I had the pleasure of having some friends over this weekend – it was great to see them, as it seems so long since we hosted at home following the arrival of our first born aka “he who shall be obeyed”!
After dinner, I was chatting with one of my friends and we touched on something that I wanted to share with you because it’s just so relevant to what we are doing.
He kindly asked how my “blogging business” was going and I replied that at the moment there seemed to be a growing interest in both social media and blogging which meant that things looked positive for the coming year. He was very pleased for me but he went on to tell me that the while he knew of my interest in blogging, he had never actually read a blog himself.
“Bollocks,” I thought. I said that I’d be surprised if he hadn’t, as I knew he was someone who liked to keep up to date with the news in general and the financial news in particular.
So I asked him if he read the Business section of the BBC news website. “Everyday”, he replied. “I particularly like Peston’s Picks – it’s the best bit of the whole site.” (That’s written by the BBC’s Business editor, Robert Peston).
“Yep, one of my favourites too”, I replied. “What do you like about it?”
“Well, he always seems to have written it that day so it’s got the latest news – exactly what I’m looking for – and you know that he’s got the inside track on the stories because of his reputation from the TV. I also like that fact you can also leave your own opinion at the end of the article and, to honest, some of those are really interesting too.”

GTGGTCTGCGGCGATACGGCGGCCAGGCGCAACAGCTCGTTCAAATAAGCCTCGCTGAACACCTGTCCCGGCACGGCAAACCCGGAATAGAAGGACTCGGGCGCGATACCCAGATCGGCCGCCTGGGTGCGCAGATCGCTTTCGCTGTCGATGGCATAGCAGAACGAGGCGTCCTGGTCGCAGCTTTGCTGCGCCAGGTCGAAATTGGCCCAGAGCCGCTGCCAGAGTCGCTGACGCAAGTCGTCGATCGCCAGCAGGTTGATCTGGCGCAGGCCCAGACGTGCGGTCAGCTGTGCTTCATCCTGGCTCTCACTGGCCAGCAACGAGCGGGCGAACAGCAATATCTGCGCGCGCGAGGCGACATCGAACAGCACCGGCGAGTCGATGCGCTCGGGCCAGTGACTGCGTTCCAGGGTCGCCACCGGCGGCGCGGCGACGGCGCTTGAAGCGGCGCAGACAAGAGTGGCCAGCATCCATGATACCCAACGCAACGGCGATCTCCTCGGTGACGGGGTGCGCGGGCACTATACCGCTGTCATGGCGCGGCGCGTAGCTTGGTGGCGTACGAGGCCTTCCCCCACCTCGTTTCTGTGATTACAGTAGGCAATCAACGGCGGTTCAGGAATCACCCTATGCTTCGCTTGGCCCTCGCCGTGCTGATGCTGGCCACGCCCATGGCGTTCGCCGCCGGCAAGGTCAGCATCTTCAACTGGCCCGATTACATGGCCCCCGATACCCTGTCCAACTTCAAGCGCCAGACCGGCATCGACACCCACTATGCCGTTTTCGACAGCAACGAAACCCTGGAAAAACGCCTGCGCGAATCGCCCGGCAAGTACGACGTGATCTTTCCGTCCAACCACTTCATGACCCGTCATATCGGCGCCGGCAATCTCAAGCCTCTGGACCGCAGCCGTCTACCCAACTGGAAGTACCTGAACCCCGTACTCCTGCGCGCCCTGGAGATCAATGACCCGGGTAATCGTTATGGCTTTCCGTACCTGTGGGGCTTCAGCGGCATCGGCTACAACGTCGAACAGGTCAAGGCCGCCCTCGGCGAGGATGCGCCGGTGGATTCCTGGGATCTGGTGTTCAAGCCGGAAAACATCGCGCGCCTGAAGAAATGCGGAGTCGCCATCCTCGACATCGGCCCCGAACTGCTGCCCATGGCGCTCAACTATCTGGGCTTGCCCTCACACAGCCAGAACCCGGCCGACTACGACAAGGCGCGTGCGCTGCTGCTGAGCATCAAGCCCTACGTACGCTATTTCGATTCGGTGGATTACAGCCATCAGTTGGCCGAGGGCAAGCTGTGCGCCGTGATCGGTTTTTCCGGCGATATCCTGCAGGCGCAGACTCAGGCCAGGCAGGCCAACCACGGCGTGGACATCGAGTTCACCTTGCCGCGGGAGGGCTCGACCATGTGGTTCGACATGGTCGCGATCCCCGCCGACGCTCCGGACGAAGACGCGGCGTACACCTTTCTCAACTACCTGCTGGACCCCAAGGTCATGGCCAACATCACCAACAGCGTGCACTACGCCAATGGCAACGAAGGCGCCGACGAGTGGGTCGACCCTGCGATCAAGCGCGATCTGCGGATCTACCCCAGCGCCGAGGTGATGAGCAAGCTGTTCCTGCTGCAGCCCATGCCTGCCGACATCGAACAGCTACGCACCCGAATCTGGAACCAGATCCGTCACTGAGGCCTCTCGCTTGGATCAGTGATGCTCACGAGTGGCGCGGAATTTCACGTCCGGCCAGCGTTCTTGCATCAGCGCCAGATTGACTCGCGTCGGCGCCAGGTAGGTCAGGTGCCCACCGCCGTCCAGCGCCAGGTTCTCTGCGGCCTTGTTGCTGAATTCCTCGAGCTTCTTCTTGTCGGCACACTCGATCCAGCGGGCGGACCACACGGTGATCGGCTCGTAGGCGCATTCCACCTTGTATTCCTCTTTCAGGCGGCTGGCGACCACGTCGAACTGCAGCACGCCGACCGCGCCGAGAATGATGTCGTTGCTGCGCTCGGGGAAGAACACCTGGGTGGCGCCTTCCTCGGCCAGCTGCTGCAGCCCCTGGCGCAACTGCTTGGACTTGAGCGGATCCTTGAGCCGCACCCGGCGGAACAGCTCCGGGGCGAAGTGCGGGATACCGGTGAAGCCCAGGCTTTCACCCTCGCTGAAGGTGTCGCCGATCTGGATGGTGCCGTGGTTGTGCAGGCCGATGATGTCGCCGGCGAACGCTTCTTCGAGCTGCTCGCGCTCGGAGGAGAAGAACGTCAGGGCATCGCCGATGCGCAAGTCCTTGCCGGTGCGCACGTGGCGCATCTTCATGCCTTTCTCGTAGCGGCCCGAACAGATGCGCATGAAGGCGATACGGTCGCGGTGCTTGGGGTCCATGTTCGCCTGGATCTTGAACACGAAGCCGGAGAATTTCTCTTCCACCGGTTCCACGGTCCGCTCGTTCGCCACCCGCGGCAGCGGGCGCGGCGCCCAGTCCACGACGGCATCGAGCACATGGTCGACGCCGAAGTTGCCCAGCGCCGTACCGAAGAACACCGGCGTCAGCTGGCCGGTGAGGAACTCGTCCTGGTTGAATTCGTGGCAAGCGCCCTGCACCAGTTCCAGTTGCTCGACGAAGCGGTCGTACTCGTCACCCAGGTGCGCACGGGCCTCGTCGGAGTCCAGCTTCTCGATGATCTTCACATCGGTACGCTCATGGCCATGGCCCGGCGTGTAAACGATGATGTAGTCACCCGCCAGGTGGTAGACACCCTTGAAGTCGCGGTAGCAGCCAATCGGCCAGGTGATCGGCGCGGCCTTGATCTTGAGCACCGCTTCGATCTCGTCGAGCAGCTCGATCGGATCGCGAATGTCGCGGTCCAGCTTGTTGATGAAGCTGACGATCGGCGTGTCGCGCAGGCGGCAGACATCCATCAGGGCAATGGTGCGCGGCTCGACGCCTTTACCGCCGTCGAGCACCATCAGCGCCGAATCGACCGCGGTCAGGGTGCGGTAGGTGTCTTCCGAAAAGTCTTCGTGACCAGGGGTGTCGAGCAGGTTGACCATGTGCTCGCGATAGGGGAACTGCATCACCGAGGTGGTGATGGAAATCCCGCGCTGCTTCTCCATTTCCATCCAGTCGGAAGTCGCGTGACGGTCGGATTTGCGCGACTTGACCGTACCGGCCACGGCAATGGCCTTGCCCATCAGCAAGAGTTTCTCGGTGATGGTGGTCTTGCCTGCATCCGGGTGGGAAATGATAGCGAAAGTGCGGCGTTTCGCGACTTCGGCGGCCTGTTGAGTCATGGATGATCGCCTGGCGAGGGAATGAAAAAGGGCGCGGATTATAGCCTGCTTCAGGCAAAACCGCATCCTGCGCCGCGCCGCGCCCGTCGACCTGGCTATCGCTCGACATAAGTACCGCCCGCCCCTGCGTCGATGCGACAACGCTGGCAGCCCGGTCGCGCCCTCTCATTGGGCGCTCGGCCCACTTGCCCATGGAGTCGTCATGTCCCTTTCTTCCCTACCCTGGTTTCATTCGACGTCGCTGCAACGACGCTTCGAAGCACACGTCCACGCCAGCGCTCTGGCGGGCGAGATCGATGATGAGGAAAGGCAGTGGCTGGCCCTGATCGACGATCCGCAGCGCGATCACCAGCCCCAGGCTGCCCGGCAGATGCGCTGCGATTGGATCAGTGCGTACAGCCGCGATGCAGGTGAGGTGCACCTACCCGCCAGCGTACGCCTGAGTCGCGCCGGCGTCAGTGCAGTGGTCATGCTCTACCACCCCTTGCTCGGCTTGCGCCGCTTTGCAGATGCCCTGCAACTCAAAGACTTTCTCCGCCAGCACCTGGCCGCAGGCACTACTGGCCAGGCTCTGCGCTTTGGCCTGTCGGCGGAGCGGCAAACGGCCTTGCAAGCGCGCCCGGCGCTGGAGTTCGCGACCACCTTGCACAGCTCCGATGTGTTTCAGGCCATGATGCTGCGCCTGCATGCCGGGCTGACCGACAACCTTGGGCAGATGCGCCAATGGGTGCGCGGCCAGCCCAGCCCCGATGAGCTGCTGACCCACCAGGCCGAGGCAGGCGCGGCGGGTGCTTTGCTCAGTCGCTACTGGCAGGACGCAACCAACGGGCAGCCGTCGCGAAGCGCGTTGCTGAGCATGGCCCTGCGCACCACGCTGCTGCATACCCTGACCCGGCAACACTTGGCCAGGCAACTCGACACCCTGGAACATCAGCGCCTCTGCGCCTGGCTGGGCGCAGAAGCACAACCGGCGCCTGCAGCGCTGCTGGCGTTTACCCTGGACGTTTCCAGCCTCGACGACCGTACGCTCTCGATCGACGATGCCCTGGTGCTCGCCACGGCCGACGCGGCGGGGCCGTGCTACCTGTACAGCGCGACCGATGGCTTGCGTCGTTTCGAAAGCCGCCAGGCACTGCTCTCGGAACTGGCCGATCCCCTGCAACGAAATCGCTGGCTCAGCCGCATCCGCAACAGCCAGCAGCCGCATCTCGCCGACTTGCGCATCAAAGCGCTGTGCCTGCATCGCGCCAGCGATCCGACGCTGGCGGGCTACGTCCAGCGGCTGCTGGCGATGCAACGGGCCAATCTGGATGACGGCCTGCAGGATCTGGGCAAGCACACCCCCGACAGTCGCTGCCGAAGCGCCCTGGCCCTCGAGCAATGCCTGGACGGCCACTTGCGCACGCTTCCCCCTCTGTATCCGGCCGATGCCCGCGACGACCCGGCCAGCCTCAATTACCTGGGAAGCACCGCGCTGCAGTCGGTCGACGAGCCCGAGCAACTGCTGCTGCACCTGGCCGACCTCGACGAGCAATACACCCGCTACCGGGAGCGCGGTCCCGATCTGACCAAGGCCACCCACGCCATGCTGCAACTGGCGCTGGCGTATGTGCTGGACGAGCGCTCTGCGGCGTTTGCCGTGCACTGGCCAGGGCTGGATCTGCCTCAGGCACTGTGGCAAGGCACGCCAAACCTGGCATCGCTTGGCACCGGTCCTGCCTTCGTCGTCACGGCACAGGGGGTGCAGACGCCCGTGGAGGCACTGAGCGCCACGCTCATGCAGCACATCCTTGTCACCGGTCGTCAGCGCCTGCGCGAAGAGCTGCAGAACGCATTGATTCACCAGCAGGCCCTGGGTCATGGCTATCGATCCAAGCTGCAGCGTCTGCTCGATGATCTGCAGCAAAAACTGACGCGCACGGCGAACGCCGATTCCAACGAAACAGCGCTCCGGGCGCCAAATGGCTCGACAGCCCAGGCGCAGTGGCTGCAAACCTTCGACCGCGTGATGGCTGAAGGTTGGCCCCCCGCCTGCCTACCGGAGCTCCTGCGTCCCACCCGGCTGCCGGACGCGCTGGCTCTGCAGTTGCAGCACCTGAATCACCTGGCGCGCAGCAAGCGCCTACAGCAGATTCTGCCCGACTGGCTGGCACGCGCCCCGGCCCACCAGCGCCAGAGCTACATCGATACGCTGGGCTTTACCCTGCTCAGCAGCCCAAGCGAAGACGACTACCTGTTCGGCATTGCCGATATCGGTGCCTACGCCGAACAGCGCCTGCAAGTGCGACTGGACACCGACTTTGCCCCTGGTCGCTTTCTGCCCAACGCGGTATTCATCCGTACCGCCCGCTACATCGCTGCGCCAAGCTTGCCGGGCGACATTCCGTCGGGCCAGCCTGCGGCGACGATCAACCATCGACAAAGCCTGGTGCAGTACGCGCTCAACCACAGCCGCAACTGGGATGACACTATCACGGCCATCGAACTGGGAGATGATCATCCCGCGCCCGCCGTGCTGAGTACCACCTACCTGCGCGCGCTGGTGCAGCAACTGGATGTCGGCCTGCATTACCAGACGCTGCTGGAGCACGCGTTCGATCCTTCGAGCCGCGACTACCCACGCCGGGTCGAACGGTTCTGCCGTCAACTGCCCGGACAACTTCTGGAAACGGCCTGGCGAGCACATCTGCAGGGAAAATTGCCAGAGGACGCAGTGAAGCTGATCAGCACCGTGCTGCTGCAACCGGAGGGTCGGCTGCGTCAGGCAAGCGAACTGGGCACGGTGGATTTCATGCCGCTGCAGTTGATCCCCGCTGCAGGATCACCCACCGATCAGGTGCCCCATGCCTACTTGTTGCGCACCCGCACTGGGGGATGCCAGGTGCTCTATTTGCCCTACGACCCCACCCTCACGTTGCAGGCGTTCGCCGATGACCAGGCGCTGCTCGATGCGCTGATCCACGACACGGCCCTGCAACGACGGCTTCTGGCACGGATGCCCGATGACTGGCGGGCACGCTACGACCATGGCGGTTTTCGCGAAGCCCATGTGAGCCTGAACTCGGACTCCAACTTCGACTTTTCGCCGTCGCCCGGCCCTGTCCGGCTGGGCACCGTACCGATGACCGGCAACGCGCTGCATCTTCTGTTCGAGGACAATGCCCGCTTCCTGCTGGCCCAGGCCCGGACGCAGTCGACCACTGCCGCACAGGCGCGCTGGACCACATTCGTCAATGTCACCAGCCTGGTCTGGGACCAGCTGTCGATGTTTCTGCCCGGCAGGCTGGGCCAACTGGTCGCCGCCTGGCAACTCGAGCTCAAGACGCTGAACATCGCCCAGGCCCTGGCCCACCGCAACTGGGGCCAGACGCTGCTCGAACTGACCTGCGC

Well, if those all sound to you like key characteristics of a blog then you’d be spot on and indeed Peston’s Picks is one of the most read blogs on the BBC site, particularly in the current economic climate, for exactly the reason my friend cited. But the fact is that although there are references to it being a blog, it just comes across as the place on the site where you can read what Robert writes. The fact that the technology he uses happens to be called a blog is frankly immaterial – it’s just the name we currently give to it.
So, in fact my friend is an avid reader of a blog (and no doubt others) without even knowing it. Perhaps he’s also exactly the sort of person that we should be seeking out and listening to as we start blogs for our own businesses. Rather than focusing on creating a widely read “blog”, I believe that he reminds us that instead we should be looking to write widely read articles or to engage in conversations or create connections with people we want to associate with. The fact that we do so through something called a blog happens to be because it’s the perfect tool for the job.
So when we plan our blogs, let’s put ourselves in the place of my friend and look at what matters to him – that’s all about content, authenticity, discussion and relevance. And it’s very little about the technology that we choose to use to supply him with those things.